For example, he has a technique called “Guestographics,” which is his own spin on infographics:

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In this article, he lays out a detailed plan on how to get backlinks using infographics.

Step #3 – Practice it: Here’s where most people mess up. They use the tactic once, get mediocre results, and then create their case study.

And guess what happens when they let the influencer know? Nothing.

Why would the influencer get excited and want to share your case study when you didn’t make them look good?

Even if the technique you are trying out is good, you have to use it a few times before you fully understand how to apply it to maximum effect.

If I wanted to see what benefit I could get with the Guestographic link building tactic we’ve chosen in our example, I wouldn’t stop with the first infographic. I’d do that one, and then another, and then maybe even another.

Do what it takes to get an impressive result.

Step #4 – Execute and record all details: While you are putting the technique to the test, you need to document everything.

A case study isn’t impressive if you just say:

I did Brian’s method; here is a link to my infographic: (link). I was able to get 200 high quality backlinks.

Even though it’s a good result, on its own, it doesn’t do much for Brian. You need to create a detailed story that Brian would be happy to show his other readers.

You essentially want to be the favorite student of the teacher whom he uses as an example.

Step #5 – Let them know about it: Once you’ve gotten the technique to produce an impressive result, you’ve done the hard part.

Now, you just have to let the influencer know about it. If you did things right, they will be interested.

Send them a quick email that highlights the results. Here’s a sample:

Subject: Great results using (tactic name) – Thank You!

Hi (Blogger name),

I’m a long time reader of (blog name), and I finally took your advice (I should have sooner).

I used your (tactic name) technique and was able to (impressive result).

Obviously, I’m pretty happy with this!

I made a point to document everything during this trial so that I could put together a case study on my site – (site name).

Just wanted to say thanks!

Cheers,

(Your name)

If you say something short and simple like that, you will get a reply, often asking for more details.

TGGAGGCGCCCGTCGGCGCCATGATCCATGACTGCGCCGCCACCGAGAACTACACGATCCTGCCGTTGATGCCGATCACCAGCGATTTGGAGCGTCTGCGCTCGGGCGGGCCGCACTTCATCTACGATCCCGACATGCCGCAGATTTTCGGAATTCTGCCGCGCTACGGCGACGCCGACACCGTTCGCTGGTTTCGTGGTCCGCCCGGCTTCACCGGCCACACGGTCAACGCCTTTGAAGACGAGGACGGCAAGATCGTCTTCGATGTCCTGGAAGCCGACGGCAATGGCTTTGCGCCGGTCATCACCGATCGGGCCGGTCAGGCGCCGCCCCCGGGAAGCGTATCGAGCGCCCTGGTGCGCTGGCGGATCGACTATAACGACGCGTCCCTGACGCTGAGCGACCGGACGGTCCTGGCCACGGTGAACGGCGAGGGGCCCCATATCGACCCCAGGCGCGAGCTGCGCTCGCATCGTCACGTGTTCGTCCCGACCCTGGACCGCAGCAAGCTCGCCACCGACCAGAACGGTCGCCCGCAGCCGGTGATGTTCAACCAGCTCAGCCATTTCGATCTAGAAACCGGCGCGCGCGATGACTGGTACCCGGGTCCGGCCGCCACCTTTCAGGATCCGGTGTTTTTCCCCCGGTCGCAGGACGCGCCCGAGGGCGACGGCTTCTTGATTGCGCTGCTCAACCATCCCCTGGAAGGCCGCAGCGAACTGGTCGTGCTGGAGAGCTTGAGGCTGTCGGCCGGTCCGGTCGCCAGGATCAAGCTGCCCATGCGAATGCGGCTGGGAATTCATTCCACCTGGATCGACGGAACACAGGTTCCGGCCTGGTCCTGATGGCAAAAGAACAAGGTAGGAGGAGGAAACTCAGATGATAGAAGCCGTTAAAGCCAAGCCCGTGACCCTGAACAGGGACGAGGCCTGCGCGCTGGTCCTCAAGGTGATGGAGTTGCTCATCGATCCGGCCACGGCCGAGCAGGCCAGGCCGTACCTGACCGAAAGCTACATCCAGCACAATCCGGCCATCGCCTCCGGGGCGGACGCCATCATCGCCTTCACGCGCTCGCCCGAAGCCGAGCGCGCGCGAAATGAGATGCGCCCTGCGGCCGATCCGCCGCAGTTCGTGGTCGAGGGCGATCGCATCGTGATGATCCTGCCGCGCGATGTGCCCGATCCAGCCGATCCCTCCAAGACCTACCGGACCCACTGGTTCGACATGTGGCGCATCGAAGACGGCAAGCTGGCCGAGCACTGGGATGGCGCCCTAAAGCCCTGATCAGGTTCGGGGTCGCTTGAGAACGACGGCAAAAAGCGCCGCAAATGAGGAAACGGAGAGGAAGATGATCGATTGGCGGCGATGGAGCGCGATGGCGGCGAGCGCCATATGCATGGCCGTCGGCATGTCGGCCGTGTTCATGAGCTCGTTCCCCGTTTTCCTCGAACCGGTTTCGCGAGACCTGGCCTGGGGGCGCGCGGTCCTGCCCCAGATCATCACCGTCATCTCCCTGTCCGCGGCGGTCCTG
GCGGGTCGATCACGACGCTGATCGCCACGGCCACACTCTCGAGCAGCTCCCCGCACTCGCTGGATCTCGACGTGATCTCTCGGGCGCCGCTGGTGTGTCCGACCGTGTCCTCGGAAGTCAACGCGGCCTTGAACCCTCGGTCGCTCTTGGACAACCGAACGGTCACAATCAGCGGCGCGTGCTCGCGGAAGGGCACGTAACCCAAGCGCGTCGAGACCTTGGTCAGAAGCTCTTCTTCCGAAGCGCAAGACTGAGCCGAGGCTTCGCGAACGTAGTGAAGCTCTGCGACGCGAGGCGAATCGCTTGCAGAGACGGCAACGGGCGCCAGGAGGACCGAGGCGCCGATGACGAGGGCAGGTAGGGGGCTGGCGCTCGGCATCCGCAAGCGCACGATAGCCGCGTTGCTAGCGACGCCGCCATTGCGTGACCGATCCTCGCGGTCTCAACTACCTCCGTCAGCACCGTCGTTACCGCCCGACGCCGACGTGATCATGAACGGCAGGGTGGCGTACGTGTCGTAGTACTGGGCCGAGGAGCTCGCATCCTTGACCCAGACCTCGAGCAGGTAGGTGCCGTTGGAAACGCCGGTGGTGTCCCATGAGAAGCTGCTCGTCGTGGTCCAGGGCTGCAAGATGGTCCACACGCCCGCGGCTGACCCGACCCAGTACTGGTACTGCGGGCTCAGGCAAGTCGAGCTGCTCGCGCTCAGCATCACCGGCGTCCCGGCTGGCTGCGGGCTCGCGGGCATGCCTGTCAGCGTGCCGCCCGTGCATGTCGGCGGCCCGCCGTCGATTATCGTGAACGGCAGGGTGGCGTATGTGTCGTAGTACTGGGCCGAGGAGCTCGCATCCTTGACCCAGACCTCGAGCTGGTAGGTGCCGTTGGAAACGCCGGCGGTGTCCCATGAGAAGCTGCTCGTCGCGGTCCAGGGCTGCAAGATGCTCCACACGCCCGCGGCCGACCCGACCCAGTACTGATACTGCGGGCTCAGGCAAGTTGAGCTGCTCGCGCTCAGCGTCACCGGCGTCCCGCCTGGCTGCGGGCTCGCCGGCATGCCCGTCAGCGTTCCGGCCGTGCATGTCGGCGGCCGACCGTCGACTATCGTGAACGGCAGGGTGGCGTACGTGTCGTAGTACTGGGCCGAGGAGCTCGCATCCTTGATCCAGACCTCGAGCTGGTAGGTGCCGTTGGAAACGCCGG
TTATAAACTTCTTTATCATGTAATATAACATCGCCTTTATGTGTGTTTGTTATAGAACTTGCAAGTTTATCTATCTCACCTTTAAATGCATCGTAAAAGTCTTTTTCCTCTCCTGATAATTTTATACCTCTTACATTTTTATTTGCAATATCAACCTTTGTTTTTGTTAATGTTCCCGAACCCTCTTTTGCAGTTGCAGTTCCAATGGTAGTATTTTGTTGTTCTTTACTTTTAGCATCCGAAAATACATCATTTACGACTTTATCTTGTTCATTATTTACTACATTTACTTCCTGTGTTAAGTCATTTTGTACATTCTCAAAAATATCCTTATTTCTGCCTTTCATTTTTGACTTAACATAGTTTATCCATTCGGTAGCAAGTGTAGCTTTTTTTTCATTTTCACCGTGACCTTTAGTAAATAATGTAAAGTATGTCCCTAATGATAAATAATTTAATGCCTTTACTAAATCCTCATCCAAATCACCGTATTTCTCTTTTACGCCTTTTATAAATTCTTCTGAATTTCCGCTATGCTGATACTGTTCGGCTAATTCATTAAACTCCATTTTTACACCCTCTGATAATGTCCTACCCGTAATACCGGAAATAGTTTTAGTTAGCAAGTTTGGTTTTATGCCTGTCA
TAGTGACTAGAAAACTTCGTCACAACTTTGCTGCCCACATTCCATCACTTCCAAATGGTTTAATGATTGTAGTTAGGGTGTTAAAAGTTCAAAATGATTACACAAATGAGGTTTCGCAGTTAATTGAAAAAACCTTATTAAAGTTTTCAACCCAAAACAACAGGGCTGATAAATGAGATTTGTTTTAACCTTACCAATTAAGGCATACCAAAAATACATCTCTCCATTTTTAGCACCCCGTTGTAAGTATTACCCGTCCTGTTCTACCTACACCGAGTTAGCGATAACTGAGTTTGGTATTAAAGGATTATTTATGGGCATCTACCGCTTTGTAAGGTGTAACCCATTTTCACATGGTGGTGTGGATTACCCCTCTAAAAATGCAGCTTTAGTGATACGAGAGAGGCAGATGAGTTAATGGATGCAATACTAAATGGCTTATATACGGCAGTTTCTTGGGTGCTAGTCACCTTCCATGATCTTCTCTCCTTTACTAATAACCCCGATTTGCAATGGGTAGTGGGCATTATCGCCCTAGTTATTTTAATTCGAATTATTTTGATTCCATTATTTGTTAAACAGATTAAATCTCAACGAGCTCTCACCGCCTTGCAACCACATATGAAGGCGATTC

Once you’ve opened a dialog, you could even ask if they’d be interested in publishing the case study on their site instead.

Or you can just publish it on your site and send them the link. They’ll usually be more than happy to share it on social media and comment on the page.

Our example for this tactic wasn’t hypothetical—it’s actually been done.

Brian previously published a full blog post highlighting two case studies of the Guestographic method implemented successfully:

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And in the article, each of the subjects got a nice link back to their domain:

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More importantly, Brian now knows who these people are and probably likes them as well. Now, if they asked him for a favor (a link, share, or review, etc.), he’d probably help them out.

In this case, Perrin’s site wasn’t exactly relevant to Backlinko, which limits how much that relationship could produce. That’s why I recommended at the start to target a relevant blogger.

Feature influencers in your article

Think back to your first school yearbook.

What did you look for first?

Pictures of yourself, of course.

People love to feel special, and it doesn’t change as you get older.

This tactic revolves around making your chosen influencer feel special by featuring them as an expert. Who wouldn’t want to read a flattering article about themselves?

Option #1 – Quote them: The simplest way to highlight someone is to quote them.

You can either email your influencer asking for a quote or take a quote from one of their previously published articles.

Including a link to their website or a social media account is a nice way to make them feel extra special.

In the past, one of the Kissmetrics‘ writers compiled a list of 50 inspiring quotes from social media influencers.

He took this tactic to extreme, and it paid off.

The article generated over 40 comments and over 1,500 Tweets on top of hundreds of shares on other networks.

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When you include a quote from someone, they’ll usually share the article and often will leave a comment as well:

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Option #2 – ask them to contribute to the article: If you really want someone to feel invested in the content you produce, you need to find a way to get them to contribute to the article.

I warn you: this isn’t always easy.

If you’re going after a fairly popular influencer, you have to have quite a bit of influence yourself; otherwise, there isn’t much of an incentive.

The more you ask them to do, the more invested they will be. On the other hand, the more you ask them to do, the more you need to offer.